Savage said the car had just been driven from Chicago Wednesday night by an aide who brought it to a Southwest Washington restaurant where Savage was dining with his son and others. The son left the restaurant to take the friend home, forgetting that his driver's permit was at home, Savage said. But he said his son had identified himself to police with a card issued by the House of Representatives to members of congressional families.
Moreover, Savage said, there was a sticker issued by Illinois authorities attached to the front windshield of the car indicating that it was "in transit" and could be temporarily driven without tags.
Early yesterday, a police spokesman said such a sticker was meaningless on the streets of Washington. Later, however, Assistant Chief Maurice T. Turner said police would recognize the sticker, and that the son holds a valid driver's permit from Illinois. A warning would be issued, but no charges filed, Turner said.
Rep. Savage said he gladly would have gone to the station house to help get his son released. But, "I didn't have a car . . . They had my car. You can't get a cab. I pay $950 a month rent. I have a decent suit and I have trouble getting a cab to stop for a black [man] in the day, let alone 1 o'clock in the morning."
Savage said it was only after he was rebuffed that he called the higher-ups.
According to police at the station, Savage's calls interrupted what they thought was a normal traffic case. The arresting officer was filing out routine forms and running the son's name though the police computer, a standard task in any arrest. Officers said the son was polite, coorperative and even appeared hesitant to call his father. He asked no favors.
"They treated me rather well," said young Savage.
A short while after the son called his father, a high-ranking official of the Capitol police telephoned. The official, Inspector Alan Bowers, had been called by Savage. Capitol police said Bowers determined he couldn't help the situation and suggested that Savage call Jefferson.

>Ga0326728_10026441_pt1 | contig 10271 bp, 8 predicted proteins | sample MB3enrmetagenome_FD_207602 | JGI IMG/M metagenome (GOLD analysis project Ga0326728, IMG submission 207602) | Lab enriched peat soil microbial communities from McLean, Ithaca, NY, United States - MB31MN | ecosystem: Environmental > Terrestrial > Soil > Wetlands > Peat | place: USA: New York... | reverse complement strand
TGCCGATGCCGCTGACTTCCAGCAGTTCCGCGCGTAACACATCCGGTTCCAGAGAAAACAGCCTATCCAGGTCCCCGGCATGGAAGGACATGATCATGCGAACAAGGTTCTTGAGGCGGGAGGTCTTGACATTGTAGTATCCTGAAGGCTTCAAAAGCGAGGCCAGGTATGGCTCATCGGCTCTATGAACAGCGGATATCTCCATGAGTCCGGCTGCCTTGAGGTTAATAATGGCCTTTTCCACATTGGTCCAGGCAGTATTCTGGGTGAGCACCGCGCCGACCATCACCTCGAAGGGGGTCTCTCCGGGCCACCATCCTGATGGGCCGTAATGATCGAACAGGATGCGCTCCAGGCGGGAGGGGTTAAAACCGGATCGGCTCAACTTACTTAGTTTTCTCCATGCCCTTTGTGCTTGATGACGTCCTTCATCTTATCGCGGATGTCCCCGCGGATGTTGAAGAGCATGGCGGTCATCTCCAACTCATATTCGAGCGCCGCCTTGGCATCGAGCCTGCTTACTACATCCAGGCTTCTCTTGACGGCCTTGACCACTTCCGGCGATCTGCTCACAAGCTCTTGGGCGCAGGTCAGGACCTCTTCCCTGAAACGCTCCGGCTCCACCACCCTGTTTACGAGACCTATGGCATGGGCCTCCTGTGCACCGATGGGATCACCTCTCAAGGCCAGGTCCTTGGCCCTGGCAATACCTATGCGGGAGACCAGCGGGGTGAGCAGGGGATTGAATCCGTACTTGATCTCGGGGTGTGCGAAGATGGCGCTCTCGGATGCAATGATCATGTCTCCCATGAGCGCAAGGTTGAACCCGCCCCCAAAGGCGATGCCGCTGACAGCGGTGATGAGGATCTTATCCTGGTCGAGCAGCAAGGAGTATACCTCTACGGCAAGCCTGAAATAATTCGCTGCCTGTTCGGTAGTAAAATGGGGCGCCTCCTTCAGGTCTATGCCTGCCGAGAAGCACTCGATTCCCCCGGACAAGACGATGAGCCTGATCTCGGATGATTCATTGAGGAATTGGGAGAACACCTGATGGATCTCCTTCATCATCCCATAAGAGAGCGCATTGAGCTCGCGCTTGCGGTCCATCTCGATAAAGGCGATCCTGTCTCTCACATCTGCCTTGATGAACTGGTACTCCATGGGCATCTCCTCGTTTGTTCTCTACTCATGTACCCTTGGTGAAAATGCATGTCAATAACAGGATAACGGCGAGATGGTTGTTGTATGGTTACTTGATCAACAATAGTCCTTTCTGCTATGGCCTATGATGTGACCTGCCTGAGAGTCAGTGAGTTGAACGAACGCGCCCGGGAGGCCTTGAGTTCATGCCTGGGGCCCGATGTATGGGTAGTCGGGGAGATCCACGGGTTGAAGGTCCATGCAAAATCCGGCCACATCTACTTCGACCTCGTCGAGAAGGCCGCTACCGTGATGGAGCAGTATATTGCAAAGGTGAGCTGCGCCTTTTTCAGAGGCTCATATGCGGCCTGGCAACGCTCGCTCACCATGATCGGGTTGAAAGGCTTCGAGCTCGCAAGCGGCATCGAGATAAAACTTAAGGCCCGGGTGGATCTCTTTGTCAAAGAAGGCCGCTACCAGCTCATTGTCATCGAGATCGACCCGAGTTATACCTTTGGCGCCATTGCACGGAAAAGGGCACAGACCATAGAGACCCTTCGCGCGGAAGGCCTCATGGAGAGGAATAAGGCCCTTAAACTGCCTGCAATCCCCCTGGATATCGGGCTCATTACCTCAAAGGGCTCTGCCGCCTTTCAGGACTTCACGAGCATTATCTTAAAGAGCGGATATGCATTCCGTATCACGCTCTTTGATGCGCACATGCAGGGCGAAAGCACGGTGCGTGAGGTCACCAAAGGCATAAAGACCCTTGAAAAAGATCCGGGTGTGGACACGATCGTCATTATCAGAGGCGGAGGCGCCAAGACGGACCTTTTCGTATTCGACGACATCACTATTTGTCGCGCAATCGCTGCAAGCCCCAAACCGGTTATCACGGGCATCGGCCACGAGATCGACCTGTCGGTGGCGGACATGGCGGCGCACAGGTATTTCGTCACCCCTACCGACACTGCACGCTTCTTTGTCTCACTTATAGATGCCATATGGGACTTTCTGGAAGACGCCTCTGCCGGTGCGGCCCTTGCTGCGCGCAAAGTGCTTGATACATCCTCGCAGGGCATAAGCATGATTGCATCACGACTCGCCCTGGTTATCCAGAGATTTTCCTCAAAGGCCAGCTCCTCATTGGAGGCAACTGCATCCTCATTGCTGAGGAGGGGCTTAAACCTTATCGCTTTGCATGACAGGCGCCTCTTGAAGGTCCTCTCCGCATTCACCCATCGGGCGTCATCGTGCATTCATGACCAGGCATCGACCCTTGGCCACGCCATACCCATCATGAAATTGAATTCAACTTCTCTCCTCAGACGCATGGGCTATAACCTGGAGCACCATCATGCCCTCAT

A few minutes later, Jefferson was on the phone to a precinct lieutenant. Jefferson, who refused yesterday to discuss his actions, told the lieutenant to release Savage and later ordered Inspector Joyce Leland, the highest ranking official on duty Wednesday night, to go to the station to investigate how Savage's arrest had occurred, sources familiar with the incident said.
Leland, who also was unavailable for comment, told the six officers present after Savage left to write detailed statements on what had happened, the sources said. The statements were not made public.
A police spokesman said yesterday that the officers who released Savage without writing traffic tickets had misunderstood Jefferson's order. Lt. Hiram Brewton said Jefferson had intended for the officers to write tickets but not keep Savage overnight. Officers yesterday sharply disputed that account.
Larry Melton, vice president of the police officer's union, said the arrest was "done in the normal fashion" and said "the union is monitoring the situation to make sure the officers are not made scapegoats."
Rep. Savage, who divested himself of several weekly newspapers in the South Side of Chicago after he was elected to Congress in November, has a reputation as a gutsy fighter who opposed machine politics for more than three decades.
Savage's son, who is new to Washington's fishbowl politics, was somewhat confused yesterday by the swirl of attention the case has received. He pointed out to a reporter that he prefers to be called by his given name, Thomas, instead of Little Gus, as many of his friends dub him.
"You know you always want your own identity," Little Gus said. "I'm sorry I had to get it this way."